The German “Nature & Biodiversity Conservation Union” (NABU) periodically organises streamlet – renaturations, so-called “Bach-Aktionstage”. A good chance for us to turn into practice, what we have learned during our studies in Prof. Wolfgang Dickhaut`s classes at HafenCity University Hamburg.
On the first weekend of June 2015, we participated on the renaturation of the streamlet Tarpenbek, Hamburg. Together with other volunteers, we regenerated a part of the streamlet in such a way, that it will (re)transform into a vivid water body with manifold habitats for flora and fauna. After a quick introduction by Andreas Lampe (NABU), the necessary equipment – wheelbarrows, spades, shovels, loppers, sledgehammers and wading boots – was allocated. Currently, the Tarpenbek is a rather featureless streamlet with a low range of habitats. Hence, today’s tasks mainly involved the integration of absent materials:
INTEGRATION OF DEADWOOD // branches:
On various spots we integrated woodpiles of deadwood. These piles – below & above the water surface – create a habitat for the fish fauna (hiding spots, …). Furthermore, they represent a habitat and food source for many macrozoobenthos.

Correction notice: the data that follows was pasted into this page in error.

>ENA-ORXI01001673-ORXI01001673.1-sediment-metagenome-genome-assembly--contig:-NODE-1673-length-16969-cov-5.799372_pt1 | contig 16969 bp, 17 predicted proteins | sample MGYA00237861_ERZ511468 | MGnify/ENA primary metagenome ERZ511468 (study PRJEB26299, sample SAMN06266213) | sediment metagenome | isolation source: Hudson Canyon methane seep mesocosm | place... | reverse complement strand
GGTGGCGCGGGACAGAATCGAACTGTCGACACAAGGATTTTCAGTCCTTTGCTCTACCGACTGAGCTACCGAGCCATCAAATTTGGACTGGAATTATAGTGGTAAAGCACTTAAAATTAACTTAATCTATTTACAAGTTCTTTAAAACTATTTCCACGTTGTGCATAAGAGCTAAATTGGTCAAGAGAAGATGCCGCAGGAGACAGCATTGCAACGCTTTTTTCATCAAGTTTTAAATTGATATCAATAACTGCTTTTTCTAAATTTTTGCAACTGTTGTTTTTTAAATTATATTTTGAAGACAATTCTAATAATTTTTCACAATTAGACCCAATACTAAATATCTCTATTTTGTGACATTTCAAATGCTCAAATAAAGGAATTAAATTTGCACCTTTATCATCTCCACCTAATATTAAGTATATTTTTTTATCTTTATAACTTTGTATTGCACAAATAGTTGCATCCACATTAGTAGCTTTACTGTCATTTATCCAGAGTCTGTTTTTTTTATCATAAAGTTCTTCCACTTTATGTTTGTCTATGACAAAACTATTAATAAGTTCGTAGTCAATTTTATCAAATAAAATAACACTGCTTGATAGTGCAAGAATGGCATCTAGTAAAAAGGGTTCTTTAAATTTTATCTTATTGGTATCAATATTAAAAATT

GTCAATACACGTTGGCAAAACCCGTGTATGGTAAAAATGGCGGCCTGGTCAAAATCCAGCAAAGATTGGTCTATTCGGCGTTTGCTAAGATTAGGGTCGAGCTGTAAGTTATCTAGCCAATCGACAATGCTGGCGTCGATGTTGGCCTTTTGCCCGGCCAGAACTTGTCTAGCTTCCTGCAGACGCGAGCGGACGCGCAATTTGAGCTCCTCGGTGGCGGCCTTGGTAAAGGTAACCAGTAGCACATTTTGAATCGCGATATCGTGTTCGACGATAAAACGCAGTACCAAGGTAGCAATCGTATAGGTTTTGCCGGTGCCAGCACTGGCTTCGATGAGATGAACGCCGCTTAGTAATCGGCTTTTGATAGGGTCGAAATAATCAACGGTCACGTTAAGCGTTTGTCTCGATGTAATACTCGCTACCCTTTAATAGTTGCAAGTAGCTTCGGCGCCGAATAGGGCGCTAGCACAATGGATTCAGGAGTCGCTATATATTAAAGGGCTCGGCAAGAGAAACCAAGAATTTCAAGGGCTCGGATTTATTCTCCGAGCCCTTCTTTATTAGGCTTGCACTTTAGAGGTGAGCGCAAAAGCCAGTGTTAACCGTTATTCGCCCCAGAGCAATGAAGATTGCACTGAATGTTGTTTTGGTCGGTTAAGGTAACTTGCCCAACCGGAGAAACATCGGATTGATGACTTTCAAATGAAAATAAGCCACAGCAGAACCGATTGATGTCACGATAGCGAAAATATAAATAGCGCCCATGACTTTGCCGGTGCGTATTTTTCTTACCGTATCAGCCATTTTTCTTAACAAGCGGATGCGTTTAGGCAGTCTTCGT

These deadwood piles retain organic material, such as other branches or foliage. Hence, after a while they will be overgrown by native riparian flora
INTEGRATION OF WOOD // tree trunks:
Trunks from fallen over trees were used to build dams. These dams create areas with different flow velocities. One part of the streamlet is now a stagnant water zone, which is particularly liked by juvenile fishes. The remaining part features a higher grade of turbulence, and increased the water`s oxygen content.
INTEGRATION OF GRAVEL:
Fishes depend on gravel beds as spawning grounds. By integrating gravel on both watersides, areas with different flow velocities were created. Due to the higher grade of turbulence, the water`s oxygen content can be increased.
WEEDING A NEOPHYTE // Himalayan balsam:
Many years back, the Himalayan balsam (Impatiens Glandulifera) was brought to Germany. Due to its above-average nectar production – according to Ingo Kowarik it produces 40 times more nectar than a comparable native plant (2003) – it was considered to be excellent for bee pastures. In the meantime, it threatens the local flora and is seen as neophyte. We weeded solitary plants and mowed larger quantities. Where possible, seeds of riparian plants were spread.
It was a great day – we did not only learn much more about the renaturation of flowing waters but also met many pleasant “Hamburgers”. Furthermore, it was fascinating to experience such an advanced level of teamwork – all kinds of human beings participated as best as they could and spent a lovely day with each other.
Photos: All rights reserved.
Photographs: All rights reserved